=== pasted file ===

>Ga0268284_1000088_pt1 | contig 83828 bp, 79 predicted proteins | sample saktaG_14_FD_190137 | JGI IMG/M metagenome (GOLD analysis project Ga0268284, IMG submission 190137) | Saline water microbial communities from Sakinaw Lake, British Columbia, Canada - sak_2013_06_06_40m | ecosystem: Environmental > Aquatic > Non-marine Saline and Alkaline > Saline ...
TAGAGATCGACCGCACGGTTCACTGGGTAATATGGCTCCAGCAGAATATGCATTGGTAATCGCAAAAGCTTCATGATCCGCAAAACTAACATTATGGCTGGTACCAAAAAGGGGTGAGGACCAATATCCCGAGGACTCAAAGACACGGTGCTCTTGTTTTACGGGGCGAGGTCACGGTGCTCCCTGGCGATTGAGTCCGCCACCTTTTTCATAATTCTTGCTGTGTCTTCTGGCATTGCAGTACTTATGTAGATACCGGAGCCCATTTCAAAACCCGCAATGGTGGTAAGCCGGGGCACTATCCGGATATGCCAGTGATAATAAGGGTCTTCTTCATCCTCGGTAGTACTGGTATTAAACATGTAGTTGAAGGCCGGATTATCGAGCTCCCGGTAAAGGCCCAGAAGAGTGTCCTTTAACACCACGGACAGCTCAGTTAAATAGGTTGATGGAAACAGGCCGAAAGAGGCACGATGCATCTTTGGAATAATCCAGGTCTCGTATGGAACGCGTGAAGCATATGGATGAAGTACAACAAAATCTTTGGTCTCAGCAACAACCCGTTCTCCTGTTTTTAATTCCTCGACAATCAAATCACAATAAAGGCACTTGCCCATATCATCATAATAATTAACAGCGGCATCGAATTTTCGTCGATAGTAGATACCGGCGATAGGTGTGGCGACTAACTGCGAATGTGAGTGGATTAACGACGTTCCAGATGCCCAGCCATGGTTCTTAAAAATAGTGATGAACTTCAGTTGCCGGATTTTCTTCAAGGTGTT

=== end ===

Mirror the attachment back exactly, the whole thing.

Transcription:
>Ga0268284_1000088_pt1 | contig 83828 bp, 79 predicted proteins | sample saktaG_14_FD_190137 | JGI IMG/M metagenome (GOLD analysis project Ga0268284, IMG submission 190137) | Saline water microbial communities from Sakinaw Lake, British Columbia, Canada - sak_2013_06_06_40m | ecosystem: Environmental > Aquatic > Non-marine Saline and Alkaline > Saline ...
TAGAGATCGACCGCACGGTTCACTGGGTAATATGGCTCCAGCAGAATATGCATTGGTAATCGCAAAAGCTTCATGATCCGCAAAACTAACATTATGGCTGGTACCAAAAAGGGGTGAGGACCAATATCCCGAGGACTCAAAGACACGGTGCTCTTGTTTTACGGGGCGAGGTCACGGTGCTCCCTGGCGATTGAGTCCGCCACCTTTTTCATAATTCTTGCTGTGTCTTCTGGCATTGCAGTACTTATGTAGATACCGGAGCCCATTTCAAAACCCGCAATGGTGGTAAGCCGGGGCACTATCCGGATATGCCAGTGATAATAAGGGTCTTCTTCATCCTCGGTAGTACTGGTATTAAACATGTAGTTGAAGGCCGGATTATCGAGCTCCCGGTAAAGGCCCAGAAGAGTGTCCTTTAACACCACGGACAGCTCAGTTAAATAGGTTGATGGAAACAGGCCGAAAGAGGCACGATGCATCTTTGGAATAATCCAGGTCTCGTATGGAACGCGTGAAGCATATGGATGAAGTACAACAAAATCTTTGGTCTCAGCAACAACCCGTTCTCCTGTTTTTAATTCCTCGACAATCAAATCACAATAAAGGCACTTGCCCATATCATCATAATAATTAACAGCGGCATCGAATTTTCGTCGATAGTAGATACCGGCGATAGGTGTGGCGACTAACTGCGAATGTGAGTGGATTAACGACGTTCCAGATGCCCAGCCATGGTTCTTAAAAATAGTGATGAACTTCAGTTGCCGGATTTTCTTCAAGGTGTT